The correct explanation, however, lies in a careful analysis of the interaction between two important display properties settings. The first is the screen resolution setting (eg. 1024 x 768) and the second is the “Advanced / DPI setting”. (See images above.) Both of them act as “scale factors” that let individual users force everything on their monitor to be displayed either bigger (for easier reading) or smaller (for more desktop real estate).

We can eliminate the first scale factor from our tests by requiring that the “screen resolution” be set to the “native resolution” of the system’s LCD display. Since System 1 has a physical resolution of 1600×1200 pixels we must assure that its screen resolution has been set to the same 1600 x 1200 pixels. In the case of System 2, the corresponding setting is 1400 x 1050.

The second scale factor, the “DPI setting”, is what we will vary in our tests. WPF doesn’t independently know what your monitor’s actual physical DPI value is. Instead WPF uses the current setting of this second scale factor the “DPI setting”. If the “DPI setting” does not match the true physical DPI, then WPF’s “resolution independence” will appear to break — although it really doesn’t.

Now let’s examine our full test results. We’ll begin with the 94 physical DPI desktop LCD.

Test Photos of Desktop LCD

For the first test we’ll use Windows default “DPI setting” of “Normal size (96 DPI)”, which is what most people use. The photo shows the line which we expect to be 4 inches actually measures 4.08 inches, which is 2% off. Why? Because our LCD only has a physical DPI of 94, but the “DPI setting” scale factor is telling WPF to act as if we have a 96 physical DPI display (also 2% off from the real 94 physical DPI).

Next let’s try tweaking the “DPI setting” to make everything larger and easier to read. For that we’ll change it to “Large size (120 DPI)”. Now the line we might have expected to be exactly 4 inches long actually measures 5.10 inches. Again the explanation is that we are “lying” to WPF about our monitor’s DPI. WPF acts as if it is running on a 120 DPI screen when in reality the physical DPI is actually only 94. The distortion ratios still match exactly: 120/94=1.28 and 5.10/4.00=1.28. Both are 28% off.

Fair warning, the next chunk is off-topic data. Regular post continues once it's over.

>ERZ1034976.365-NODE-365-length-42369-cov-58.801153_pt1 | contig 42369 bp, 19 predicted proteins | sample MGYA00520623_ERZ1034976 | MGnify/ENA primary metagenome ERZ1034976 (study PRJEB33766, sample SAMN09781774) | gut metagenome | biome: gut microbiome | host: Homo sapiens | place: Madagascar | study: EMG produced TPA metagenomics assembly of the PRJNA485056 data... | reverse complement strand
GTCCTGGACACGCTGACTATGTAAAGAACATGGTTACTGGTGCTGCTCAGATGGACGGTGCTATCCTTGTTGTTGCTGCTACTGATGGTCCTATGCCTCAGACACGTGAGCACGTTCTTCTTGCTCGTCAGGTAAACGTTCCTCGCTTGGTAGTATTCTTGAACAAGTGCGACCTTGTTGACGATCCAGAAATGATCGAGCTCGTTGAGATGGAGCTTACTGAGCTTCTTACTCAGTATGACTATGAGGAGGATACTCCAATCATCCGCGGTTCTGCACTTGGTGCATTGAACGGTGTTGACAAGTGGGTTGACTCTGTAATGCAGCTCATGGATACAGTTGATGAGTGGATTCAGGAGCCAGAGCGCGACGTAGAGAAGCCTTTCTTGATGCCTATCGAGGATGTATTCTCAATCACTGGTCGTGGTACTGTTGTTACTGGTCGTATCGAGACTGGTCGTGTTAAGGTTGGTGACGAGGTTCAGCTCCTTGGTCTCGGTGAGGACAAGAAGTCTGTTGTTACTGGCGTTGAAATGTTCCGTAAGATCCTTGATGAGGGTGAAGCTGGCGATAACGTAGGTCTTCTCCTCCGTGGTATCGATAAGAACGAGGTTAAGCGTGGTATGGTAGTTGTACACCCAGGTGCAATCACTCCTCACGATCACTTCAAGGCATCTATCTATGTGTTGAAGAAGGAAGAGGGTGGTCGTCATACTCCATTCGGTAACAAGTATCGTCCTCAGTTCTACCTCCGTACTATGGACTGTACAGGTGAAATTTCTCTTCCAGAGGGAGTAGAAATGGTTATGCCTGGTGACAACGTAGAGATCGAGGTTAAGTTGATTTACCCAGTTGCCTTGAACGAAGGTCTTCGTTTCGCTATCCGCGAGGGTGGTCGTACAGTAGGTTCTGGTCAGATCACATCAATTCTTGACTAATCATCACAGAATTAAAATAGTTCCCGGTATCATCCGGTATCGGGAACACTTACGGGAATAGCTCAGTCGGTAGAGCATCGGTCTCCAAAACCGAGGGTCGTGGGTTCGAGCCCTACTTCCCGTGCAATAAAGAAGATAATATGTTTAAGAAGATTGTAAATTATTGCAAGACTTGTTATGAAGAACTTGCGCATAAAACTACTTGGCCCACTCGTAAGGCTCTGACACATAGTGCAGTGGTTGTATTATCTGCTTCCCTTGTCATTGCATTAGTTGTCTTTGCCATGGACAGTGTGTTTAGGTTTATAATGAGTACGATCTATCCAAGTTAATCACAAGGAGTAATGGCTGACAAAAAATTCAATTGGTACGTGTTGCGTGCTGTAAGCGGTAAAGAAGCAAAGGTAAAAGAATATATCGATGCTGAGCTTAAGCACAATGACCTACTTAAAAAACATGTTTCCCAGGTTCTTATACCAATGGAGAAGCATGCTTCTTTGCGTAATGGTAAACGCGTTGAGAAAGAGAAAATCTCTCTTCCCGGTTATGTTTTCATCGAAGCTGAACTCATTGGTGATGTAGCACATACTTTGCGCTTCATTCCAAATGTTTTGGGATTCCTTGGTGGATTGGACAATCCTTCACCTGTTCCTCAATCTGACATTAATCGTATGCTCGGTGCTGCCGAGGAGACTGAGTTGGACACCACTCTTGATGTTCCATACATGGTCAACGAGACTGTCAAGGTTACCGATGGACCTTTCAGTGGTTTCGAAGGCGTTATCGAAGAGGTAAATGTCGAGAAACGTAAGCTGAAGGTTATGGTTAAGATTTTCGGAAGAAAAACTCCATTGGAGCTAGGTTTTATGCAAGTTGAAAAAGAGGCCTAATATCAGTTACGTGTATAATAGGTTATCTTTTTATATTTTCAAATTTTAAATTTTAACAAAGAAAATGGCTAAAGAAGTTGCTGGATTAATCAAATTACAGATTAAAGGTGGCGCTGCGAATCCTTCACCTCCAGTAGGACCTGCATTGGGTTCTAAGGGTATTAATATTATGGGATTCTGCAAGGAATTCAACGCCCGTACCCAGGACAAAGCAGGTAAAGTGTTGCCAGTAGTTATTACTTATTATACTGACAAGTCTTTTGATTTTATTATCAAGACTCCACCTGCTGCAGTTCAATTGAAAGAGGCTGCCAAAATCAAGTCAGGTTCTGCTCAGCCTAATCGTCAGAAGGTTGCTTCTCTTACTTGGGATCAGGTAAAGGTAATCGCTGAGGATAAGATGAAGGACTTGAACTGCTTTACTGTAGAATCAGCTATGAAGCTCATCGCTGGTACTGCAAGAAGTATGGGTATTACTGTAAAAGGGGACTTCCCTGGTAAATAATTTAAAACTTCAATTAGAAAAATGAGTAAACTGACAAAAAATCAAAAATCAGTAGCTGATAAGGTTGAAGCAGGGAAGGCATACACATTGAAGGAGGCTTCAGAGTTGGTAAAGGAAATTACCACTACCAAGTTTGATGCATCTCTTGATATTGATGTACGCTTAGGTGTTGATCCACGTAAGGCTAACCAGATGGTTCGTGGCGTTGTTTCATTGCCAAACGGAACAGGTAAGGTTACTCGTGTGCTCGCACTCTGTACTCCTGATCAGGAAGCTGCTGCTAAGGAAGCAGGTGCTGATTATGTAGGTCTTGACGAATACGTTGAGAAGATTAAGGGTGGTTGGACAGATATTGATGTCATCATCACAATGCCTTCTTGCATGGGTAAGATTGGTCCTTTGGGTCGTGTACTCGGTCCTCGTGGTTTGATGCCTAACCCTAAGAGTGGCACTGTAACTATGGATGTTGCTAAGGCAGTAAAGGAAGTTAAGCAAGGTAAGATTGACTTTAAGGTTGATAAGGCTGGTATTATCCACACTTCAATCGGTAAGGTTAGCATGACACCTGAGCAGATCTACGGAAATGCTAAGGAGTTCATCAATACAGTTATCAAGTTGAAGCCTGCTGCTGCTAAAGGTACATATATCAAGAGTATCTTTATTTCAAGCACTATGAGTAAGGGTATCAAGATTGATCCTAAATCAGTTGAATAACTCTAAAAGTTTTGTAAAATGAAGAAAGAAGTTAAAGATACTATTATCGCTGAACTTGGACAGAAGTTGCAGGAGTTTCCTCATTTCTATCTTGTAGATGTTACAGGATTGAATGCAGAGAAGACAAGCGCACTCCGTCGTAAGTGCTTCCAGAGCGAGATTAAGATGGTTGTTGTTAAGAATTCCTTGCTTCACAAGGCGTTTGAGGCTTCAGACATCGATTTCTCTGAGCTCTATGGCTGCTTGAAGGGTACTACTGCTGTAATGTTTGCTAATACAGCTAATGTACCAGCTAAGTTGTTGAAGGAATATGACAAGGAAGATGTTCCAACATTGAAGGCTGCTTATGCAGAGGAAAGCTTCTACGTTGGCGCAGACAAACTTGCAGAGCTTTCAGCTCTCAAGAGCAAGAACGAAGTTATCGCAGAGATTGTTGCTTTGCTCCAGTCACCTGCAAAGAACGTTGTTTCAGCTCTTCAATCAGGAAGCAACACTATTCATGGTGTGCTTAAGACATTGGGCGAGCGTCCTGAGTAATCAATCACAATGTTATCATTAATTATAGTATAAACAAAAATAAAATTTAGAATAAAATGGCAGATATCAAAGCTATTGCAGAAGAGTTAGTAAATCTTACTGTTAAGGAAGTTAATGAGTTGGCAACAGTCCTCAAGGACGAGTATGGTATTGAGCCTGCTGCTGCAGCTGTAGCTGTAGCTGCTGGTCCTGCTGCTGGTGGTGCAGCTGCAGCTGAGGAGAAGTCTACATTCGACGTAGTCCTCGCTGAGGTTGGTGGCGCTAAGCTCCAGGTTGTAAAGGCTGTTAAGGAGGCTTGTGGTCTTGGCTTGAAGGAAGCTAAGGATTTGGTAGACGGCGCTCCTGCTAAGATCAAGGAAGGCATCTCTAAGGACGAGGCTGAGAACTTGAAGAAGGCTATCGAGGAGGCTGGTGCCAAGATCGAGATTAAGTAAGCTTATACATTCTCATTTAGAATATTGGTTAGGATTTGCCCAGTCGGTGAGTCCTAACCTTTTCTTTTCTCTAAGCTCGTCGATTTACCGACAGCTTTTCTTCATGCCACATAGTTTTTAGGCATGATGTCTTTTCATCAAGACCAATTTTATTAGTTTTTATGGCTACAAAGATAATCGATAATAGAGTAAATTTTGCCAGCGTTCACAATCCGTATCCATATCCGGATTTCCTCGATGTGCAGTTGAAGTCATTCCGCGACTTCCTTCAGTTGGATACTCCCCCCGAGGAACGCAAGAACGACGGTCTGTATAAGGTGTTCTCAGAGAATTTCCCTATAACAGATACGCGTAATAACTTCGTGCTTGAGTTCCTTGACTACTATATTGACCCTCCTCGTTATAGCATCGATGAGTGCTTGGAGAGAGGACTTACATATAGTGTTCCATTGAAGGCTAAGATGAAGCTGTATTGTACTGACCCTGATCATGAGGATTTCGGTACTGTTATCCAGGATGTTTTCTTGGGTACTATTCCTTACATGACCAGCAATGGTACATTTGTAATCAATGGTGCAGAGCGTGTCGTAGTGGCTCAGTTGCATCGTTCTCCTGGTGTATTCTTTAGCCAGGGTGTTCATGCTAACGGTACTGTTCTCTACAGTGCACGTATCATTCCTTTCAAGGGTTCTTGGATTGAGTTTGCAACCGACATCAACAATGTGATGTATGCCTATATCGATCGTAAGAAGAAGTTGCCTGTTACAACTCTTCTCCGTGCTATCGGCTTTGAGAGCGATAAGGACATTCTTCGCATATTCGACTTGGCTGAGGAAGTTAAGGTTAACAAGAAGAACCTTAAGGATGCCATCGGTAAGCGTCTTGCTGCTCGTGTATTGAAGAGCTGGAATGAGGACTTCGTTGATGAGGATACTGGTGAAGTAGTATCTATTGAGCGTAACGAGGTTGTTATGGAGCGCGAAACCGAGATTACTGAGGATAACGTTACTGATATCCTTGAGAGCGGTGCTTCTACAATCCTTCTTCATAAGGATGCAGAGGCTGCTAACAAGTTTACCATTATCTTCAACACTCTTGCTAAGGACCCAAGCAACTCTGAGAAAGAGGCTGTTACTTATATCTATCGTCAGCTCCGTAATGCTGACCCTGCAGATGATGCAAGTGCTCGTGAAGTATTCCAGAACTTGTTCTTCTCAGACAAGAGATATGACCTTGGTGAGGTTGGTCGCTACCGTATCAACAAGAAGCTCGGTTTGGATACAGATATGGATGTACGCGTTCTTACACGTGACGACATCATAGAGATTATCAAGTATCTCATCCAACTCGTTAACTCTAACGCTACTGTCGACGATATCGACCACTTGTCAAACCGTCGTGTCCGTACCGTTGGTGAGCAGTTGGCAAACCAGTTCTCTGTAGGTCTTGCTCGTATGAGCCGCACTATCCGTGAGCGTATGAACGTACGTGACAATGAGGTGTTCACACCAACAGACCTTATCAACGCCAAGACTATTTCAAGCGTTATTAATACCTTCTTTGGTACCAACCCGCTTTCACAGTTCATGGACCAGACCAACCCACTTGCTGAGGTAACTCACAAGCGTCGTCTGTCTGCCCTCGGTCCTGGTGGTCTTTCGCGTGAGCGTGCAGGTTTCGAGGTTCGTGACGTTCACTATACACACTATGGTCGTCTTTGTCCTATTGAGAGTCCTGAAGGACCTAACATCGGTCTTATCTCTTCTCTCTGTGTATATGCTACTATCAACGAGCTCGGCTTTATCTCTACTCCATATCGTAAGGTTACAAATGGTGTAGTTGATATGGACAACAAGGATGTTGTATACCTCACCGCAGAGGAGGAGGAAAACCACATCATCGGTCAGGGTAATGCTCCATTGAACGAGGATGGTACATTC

Finally we will try the rule suggested earlier. We’ll make a custom “DPI setting” of 94 DPI so that it matches the 94 physical DPI of this LCD. At last success! Now the photo of the ruler against the screen shows we are rendering a “4 inch” line that truly is exactly 4 inches long.

Having successfully explained all the test discrepancies for the 94 physical DPI desktop LCD, now let’s switch to the laptop LCD which has a physical DPI of 117 to see if the same experiment with this monitor will give us the same result.

Test Photos of Laptop LCD

For the first test we’ll again use Windows default “DPI setting” of “Normal size (96 DPI)”. This time the photo shows the line that we expect to be 4 inches actually measures only 3.28 inches, which is 18% smaller. Why? Because our LCD has a physical DPI of 117, but the “DPI setting” scale factor is telling WPF to act as if we have a 96 physical DPI display. Again the distortion ratios match exactly: 3.28/4.00=0.82 and 96/117=0.82. Both are 100-82=18% off.

For the final test we will again try the rule suggested earlier. We’ll make a custom “DPI setting” of 117 so that it matches the 117 physical DPI of the laptop’s LCD. Again the rule works! Now the photo shows our app is rendering a “4 inch” line that truly is 4 inches long.

In conclusion, we’ve seen that WPF really is resolution independent as long as Windows display properties scale factor settings are properly taken into account. What WPF Resolution Independence really means that two monitors set to their native resolution and which are accurately reporting their DPI settings to WPF will display the same WPF window at the exact same size. Under those conditions a monitor with 96 physical pixels per inch will display any WPF window at the same size as a monitor which has 192 physical pixels per inch. The only difference between the two is that the latter monitor will look much sharper than the former.

2 Comments

  1. ez said,

    December 1, 2008 at 6:27 am

    Great article, thanks

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    December 12, 2008 at 7:48 am